Roundtable Spotlight | Willie Marlowe

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Willie MarloweFor Willie Marlowe, 2011 was a banner year. With five solo shows and participation in an invitational international show that traveled to four cities in Europe, one in Canada and Boston, Massachusetts, it was a year to remember.She is marking it as a stepping stone in her already storied career and looking toward the future.

Marlowe graduated from East Carolina University in 1965 with a bachelor's degree in art. Since then, she has been an art teacher, a professor, and above all an artist, traveling the world and gaining renown as a painter who says she is still learning her craft.

"It really is a long process of discovery," Marlowe said. "I am still on the path of learning about painting and seeing what can be done. Every time you make a brush stroke, there are just so many possibilities. That is what so exciting about painting. You can never totally predict what's going to happen. It has that element of surprise."

Born in Whiteville, North Carolina, Marlowe grew up drawing and soaking any information about art that she could. There were no art programs in the schools in Whiteville at the time, so when she came to East Carolina, doors opened for her.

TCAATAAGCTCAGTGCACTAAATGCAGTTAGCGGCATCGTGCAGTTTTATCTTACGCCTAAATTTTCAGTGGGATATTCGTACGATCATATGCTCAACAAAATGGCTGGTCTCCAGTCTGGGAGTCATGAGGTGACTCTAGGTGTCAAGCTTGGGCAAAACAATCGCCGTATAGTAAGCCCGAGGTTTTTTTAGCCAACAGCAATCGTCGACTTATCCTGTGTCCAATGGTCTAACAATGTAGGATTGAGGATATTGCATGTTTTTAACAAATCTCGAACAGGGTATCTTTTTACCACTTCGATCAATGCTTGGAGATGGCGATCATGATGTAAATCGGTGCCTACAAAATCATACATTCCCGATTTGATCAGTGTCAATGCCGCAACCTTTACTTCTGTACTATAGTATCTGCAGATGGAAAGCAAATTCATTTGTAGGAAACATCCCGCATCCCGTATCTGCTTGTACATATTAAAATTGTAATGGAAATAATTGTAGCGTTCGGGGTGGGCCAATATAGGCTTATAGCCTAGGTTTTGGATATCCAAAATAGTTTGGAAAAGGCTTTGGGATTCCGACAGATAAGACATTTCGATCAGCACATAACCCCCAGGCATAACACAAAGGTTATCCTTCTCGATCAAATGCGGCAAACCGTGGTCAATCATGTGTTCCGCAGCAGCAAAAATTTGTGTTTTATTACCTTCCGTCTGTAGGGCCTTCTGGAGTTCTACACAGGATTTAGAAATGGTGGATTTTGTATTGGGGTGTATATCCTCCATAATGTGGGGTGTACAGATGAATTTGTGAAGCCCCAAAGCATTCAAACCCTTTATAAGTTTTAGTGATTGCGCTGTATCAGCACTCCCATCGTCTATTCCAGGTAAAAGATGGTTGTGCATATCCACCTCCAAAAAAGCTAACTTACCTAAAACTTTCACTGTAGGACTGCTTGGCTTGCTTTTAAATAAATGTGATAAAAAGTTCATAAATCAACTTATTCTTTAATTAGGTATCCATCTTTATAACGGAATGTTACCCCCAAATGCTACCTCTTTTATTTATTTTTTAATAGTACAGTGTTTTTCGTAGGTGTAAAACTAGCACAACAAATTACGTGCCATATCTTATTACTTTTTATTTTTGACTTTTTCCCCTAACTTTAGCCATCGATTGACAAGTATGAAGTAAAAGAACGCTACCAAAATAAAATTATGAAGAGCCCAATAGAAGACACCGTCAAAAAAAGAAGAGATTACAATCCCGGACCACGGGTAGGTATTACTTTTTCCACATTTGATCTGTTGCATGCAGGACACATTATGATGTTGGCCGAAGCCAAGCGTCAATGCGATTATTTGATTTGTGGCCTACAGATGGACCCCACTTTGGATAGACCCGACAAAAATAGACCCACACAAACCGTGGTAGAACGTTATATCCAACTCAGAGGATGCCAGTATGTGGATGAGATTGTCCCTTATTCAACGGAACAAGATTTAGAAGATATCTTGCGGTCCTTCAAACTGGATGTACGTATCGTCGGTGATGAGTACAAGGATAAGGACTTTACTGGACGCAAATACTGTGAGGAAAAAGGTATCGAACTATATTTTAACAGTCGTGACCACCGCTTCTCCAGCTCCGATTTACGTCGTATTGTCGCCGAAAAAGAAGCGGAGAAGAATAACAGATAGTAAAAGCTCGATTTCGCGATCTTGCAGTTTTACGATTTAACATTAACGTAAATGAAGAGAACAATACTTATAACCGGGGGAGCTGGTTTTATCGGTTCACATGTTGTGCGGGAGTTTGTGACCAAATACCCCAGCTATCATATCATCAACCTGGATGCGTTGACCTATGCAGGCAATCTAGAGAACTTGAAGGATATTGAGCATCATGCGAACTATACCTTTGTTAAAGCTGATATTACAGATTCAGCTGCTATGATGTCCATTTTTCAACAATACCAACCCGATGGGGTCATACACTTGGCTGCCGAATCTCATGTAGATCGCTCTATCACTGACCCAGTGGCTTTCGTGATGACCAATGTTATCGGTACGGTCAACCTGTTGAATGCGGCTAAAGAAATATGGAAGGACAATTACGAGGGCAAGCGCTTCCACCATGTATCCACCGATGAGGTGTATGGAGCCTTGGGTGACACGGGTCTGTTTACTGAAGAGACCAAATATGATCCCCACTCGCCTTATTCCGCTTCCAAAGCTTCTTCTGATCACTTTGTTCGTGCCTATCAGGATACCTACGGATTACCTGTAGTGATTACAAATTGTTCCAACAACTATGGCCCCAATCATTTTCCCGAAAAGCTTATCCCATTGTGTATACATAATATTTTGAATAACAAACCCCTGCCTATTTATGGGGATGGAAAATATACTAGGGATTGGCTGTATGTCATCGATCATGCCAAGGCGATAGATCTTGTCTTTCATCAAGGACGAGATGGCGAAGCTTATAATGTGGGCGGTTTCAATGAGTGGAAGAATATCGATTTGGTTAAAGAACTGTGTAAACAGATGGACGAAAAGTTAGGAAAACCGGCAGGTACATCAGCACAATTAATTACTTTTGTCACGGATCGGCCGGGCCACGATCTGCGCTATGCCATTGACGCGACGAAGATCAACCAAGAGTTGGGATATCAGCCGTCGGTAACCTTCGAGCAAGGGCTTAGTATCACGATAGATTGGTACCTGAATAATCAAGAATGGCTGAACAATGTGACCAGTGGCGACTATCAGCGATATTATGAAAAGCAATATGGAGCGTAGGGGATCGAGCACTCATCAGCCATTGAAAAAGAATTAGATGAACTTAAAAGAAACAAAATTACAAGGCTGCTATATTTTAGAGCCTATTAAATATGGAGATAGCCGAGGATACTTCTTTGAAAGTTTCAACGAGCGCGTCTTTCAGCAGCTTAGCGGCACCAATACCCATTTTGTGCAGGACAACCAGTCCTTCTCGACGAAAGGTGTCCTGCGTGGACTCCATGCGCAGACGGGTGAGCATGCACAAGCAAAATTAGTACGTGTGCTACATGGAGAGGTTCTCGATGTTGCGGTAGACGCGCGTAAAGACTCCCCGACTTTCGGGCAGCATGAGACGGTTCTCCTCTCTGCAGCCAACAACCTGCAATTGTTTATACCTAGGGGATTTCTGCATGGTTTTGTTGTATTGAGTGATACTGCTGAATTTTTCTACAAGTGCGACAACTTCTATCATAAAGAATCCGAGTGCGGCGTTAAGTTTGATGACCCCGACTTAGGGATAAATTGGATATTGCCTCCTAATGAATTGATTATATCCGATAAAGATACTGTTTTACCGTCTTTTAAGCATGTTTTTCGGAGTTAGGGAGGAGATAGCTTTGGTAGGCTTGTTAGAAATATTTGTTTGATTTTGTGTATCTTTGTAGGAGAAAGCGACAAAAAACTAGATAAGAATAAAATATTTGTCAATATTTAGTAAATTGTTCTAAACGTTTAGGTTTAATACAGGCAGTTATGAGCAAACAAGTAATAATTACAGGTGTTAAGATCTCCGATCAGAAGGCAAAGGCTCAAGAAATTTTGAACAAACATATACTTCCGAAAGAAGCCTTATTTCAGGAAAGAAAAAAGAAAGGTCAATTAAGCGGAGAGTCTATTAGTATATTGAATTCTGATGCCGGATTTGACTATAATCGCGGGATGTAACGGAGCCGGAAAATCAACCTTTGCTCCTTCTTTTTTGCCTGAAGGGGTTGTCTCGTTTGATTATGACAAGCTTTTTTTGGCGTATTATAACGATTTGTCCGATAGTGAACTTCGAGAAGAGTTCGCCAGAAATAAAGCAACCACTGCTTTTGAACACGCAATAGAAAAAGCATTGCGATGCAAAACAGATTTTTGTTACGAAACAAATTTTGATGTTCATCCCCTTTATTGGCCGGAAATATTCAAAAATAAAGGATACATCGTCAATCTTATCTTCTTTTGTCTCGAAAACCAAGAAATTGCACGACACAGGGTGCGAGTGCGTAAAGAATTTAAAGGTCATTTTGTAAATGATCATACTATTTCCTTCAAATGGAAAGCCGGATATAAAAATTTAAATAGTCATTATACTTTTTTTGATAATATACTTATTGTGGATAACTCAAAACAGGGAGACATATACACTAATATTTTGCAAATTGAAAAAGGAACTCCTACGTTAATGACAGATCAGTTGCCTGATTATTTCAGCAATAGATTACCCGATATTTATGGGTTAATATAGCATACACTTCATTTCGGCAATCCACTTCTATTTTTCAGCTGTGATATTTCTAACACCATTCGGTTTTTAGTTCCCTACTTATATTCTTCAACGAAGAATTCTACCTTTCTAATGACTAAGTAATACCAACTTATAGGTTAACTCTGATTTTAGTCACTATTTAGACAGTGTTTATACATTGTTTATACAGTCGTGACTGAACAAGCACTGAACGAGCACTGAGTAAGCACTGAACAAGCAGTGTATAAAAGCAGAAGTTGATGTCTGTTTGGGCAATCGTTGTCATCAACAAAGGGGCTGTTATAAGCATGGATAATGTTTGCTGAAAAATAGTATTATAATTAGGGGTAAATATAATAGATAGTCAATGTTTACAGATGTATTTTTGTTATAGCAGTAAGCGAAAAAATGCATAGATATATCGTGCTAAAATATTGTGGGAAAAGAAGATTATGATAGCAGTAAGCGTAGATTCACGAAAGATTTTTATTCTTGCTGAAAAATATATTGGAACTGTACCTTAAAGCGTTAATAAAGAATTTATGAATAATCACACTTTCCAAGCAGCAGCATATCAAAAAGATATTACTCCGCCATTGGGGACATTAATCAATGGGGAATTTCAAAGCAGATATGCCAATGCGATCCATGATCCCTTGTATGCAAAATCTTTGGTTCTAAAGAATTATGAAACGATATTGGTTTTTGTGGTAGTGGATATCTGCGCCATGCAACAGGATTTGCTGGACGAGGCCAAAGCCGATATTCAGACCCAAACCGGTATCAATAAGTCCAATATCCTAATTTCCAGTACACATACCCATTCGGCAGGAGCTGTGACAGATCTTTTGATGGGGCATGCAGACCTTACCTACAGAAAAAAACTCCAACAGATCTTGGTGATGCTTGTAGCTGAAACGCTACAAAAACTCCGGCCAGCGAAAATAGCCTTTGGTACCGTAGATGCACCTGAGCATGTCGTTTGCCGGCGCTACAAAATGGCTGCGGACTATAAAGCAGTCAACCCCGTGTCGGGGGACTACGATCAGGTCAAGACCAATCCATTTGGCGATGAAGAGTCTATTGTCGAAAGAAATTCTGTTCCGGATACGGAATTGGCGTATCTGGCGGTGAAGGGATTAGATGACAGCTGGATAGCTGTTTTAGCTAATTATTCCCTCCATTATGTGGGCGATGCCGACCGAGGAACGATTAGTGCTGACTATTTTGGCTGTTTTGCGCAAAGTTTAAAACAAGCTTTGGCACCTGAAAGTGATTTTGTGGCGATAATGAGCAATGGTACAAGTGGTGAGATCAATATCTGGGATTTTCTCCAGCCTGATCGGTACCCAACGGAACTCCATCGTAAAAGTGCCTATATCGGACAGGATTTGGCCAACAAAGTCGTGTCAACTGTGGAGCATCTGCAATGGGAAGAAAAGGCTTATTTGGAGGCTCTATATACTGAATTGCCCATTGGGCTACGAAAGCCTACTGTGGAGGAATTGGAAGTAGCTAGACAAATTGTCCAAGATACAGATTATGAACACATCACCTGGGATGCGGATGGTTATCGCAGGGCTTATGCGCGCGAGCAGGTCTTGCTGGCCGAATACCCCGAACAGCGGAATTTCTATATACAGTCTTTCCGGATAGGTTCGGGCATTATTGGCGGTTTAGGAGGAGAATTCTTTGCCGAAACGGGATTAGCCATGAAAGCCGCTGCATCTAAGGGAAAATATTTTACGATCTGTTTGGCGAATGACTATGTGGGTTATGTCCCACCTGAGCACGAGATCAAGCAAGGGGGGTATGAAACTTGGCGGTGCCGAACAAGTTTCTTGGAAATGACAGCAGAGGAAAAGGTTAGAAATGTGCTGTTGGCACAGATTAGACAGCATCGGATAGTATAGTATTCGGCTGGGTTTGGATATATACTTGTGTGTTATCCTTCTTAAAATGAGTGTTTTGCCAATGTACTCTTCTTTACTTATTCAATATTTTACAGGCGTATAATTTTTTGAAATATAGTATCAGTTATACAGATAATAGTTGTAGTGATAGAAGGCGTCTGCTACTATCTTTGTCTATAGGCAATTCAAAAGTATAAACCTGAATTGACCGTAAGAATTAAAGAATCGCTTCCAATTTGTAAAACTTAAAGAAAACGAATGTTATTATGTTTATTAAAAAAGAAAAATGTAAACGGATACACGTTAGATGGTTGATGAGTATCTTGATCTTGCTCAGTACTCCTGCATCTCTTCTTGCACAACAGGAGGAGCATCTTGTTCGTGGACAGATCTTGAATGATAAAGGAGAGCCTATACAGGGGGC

"When I arrived [at ECU's] art department, I was a blank slate, open to learning. The art department trips to Washington, D.C., and New York City to museums were my first experiences with seeing major museums and important works of art. I liked being a part of the art department, working late in the painting and the printmaking studios with other students with shared interests. By being there, dedicated to learning about art, I found my path."

And that path led her to work as an elementary art teacher in Charlotte, North Carolina, through earning her master's in fine arts at the University of Idaho, and to teaching in the Department of Art and Design at Sage College of Albany for more than 30 years. In addition, she has shown paintings in more than 300 solo, invitational, juried and groups shows in the U.S. and abroad. In 2011, she participated in one of the most important shows in her career at the Opalka Gallery at Sage College at Albany, New York. Now a professor emerita at Sage College, she had the rare privilege of showing her works in a gallery that typically focuses on artists outside of the area.

"I was invited to have a comprehensive solo show, 1977-2010, at Opalka Gallery with a 32-page color catalogue," she said. Opalka Gallery Director and Curator Jim Richard Wilson wrote an introduction, an art historian wrote a scholarly essay, and an art critic wrote a shorter essay for the catalogue. "That show was important to me because it was a selection of paintings from the years I taught at Sage, and because three smaller solo shows were curated from it and traveled to The Arkell Museum, Canajoharie, New York; the Carrie Haddad Gallery in Hudson, New York; and Gallery C, in Raleigh, North Carolina. A fifth solo show curated by E. Tornai Thyssen was held at Hallspace Gallery in Boston."